|Publication number||US7332031 B2|
|Application number||US 11/243,768|
|Publication date||Feb 19, 2008|
|Filing date||Oct 5, 2005|
|Priority date||Jan 27, 1994|
|Also published as||US5679152, US6156581, US6765240, US6972051, US7794542, US20010008656, US20010055660, US20020028314, US20060032432, US20080127884, WO1995020695A1|
|Publication number||11243768, 243768, US 7332031 B2, US 7332031B2, US-B2-7332031, US7332031 B2, US7332031B2|
|Inventors||Michael A. Tischler, Thomas F. Kuech, Robert P. Vaudo|
|Original Assignee||Cree, Inc.|
|Export Citation||BiBTeX, EndNote, RefMan|
|Patent Citations (84), Non-Patent Citations (53), Referenced by (13), Classifications (63), Legal Events (3)|
|External Links: USPTO, USPTO Assignment, Espacenet|
This is a continuation of U.S. patent application Ser. No. 09/929,789 filed Aug. 14, 2001 in the names of Michael A. Tischler, Thomas F. Kuech and Robert P. Vaudo for “Bulk Single Crystal Gallium Nitrate and Method of Making Same,” issued Dec. 6, 2005 as U.S. Pat. No. 6,972,051, which in turn is a continuation of U.S. patent application Ser. No. 08/955,168, filed Oct. 21, 1997 in the names of Michael A. Tischler, Thomas F. Kuech and Robert P. Vaudo for “Bulk Single Crystal Gallium Nitrate and Method of Making Same,” now abandoned, which in turn is a continuation-in-part of U.S. patent application Ser. No. 08/188,469 filed Jan. 27, 1994 in the names of Michael A. Tischler, and Thomas F. Kuech for “Method of Making a Single Crystal Ga*N Article,” issued Oct. 21, 1997 as U.S. Pat. No. 5,679,152.
1. Field of the Invention
This invention relates to bulk single crystal binary, ternary or quaternary metal nitrides such as gallium nitride, such metal nitrides being referred to broadly hereafter by the symbol M*N, including single crystal M*N substrate articles useful for formation of microelectronic structures thereon, as well as to an appertaining method of forming M*N in single crystal bulk form.
2. Description of the Related Art
The III-V nitrides, in consequence of their electronic and optical properties and heterostructure character, are highly advantageous in the fabrication of a wide range of microelectronic structures. In addition to their wide band gaps, the III-V nitrides also have direct band gaps and are able to form alloys which permit fabrication of well lattice-matched heterostructures. Consequently, devices made from the III-V nitrides can operate at high temperatures, with high power capabilities, and can efficiently emit light in the blue and ultraviolet regions of the electromagnetic spectrum. Devices fabricated from III-V nitrides have applications in full color displays, super-luminescent light-emitting diodes (LEDs), high density optical storage systems, excitation sources for spectroscopic analysis applications, etc. High temperature applications are found in automotive and aeronautical electronics.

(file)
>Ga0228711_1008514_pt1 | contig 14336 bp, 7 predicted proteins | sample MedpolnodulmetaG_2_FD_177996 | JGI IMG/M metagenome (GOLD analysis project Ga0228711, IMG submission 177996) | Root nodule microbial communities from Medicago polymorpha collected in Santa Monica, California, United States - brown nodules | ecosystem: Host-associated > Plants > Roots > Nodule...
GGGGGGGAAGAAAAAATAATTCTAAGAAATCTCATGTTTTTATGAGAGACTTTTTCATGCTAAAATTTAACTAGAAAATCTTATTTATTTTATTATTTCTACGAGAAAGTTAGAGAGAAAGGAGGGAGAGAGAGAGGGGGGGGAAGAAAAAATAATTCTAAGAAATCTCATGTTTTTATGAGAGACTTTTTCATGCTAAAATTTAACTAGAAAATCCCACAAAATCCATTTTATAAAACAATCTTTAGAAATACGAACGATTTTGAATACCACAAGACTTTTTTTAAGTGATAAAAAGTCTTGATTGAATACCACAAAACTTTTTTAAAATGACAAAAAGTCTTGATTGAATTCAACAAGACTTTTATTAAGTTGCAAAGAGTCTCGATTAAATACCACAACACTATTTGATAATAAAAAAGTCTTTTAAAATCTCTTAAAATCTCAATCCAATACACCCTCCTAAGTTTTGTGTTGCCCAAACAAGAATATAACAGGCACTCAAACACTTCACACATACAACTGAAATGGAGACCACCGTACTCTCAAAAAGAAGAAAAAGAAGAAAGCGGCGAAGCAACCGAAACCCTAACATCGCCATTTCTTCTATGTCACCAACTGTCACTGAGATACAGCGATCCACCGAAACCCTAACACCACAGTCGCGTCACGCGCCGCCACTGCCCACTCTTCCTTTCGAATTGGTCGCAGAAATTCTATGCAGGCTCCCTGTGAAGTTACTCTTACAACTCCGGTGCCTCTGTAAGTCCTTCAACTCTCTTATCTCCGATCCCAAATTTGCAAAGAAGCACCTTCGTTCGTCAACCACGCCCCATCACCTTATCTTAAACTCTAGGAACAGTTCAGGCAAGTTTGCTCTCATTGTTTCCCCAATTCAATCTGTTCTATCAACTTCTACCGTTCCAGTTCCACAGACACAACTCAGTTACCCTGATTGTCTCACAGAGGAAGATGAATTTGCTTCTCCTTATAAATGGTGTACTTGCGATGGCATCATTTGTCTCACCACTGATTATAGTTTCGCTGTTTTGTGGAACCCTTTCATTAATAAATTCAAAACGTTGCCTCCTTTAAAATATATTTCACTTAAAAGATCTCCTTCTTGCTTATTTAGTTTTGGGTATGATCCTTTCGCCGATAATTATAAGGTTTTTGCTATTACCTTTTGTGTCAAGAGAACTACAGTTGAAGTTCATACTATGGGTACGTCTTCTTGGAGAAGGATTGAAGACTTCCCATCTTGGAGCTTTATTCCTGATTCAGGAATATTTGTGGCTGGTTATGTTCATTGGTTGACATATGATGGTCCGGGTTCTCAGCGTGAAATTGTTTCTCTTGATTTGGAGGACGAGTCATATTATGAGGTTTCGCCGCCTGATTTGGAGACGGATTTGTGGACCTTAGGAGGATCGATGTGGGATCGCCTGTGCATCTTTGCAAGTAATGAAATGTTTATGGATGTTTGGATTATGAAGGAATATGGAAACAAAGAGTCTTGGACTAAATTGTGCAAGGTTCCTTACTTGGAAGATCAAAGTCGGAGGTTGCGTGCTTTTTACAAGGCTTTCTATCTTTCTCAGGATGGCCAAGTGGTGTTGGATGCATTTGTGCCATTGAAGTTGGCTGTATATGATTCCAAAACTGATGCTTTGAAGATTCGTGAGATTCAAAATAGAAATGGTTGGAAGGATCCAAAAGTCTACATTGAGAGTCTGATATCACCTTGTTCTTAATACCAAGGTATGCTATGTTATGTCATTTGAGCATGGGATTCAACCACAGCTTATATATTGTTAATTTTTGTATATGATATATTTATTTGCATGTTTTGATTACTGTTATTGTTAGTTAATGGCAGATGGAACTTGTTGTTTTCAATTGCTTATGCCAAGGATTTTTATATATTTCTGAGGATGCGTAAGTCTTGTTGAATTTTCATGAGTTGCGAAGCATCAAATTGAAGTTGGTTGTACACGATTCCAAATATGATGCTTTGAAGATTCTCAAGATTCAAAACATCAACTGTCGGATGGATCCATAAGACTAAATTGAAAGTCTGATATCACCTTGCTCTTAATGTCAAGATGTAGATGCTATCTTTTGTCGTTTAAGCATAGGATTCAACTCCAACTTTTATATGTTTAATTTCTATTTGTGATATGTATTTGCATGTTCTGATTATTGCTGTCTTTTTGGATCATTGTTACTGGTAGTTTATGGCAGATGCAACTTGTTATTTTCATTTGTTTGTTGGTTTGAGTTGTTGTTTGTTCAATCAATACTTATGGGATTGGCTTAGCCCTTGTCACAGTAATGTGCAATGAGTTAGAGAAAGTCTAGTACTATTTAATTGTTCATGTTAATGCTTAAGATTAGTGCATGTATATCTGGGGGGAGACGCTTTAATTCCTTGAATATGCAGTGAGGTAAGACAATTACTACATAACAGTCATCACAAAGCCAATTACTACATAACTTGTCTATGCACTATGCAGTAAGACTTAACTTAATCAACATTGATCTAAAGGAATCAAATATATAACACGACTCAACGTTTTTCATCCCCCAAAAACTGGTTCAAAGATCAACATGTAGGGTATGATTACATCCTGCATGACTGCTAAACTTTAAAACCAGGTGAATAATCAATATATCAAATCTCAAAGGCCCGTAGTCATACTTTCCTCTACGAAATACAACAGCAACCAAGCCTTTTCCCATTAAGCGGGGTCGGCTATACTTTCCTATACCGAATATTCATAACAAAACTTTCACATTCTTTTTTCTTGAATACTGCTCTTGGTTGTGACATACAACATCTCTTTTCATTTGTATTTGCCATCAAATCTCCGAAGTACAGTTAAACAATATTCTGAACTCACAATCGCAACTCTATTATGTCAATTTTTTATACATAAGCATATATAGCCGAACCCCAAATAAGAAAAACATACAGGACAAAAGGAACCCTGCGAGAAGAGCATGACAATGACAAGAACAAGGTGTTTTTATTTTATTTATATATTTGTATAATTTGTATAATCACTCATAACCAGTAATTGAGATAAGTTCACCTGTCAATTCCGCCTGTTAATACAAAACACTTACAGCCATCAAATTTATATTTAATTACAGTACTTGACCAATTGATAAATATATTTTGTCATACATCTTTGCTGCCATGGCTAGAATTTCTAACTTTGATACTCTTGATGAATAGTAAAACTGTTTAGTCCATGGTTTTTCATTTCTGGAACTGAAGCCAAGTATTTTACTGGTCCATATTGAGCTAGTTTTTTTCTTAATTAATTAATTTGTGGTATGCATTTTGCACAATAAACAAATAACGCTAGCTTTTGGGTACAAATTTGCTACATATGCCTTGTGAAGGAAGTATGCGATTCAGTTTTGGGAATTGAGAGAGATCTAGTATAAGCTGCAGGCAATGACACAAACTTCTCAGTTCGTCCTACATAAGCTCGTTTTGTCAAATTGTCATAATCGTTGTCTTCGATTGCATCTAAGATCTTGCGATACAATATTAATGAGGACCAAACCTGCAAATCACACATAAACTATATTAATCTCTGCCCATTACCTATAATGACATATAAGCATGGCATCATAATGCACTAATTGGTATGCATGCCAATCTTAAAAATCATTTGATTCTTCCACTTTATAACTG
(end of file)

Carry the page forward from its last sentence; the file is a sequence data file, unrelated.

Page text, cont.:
To effectively utilize the aforementioned advantages of the III-V nitrides, however, requires that such materials have device quality and a structure accommodating abrupt heterostructure interfaces, viz., III-V nitrides must be of single crystal character, substantially free of defects that are electrically or optically active.
A particularly advantageous III-V nitride is GaN. This nitride species can be utilized in combination with aluminum nitride (AlN) to provide optically efficient, high temperature, wide band gap heterostructure semiconductor systems having a convenient, closely matched heterostructure character similar to that of GaAs/AlAs. Indium nitride may also be added to GaN or AlN to provide additional advantages.
Corresponding advantages are inherent in ternary GaN compositions of the shorthand formula MGaN, wherein M is a metal compatible with Ga and N in the composition MGaN, and the composition MGaN is stable at standard temperature and pressure (25° C. and 1 atmosphere pressure) conditions. Examples of potential M species include Al and In. Such compounds have compositions described by the formula M1-xGaxN, where x ranges from 0 to 1. The addition of a third compatible metal provides quaternary alloys of general formula M1-x-yM′yGaxN, where M and M′ are compatible metals, in particular Al and In, and x and y range from 0 to 1. Such quaternary alloys are referred to by shorthand formula AlGaInN.
Alloys of GaN, AlN or InN with silicon carbide (SiC) may be advantageous because they can provide modulated band gaps. Such alloys have in the past been difficult to grow in single crystal form.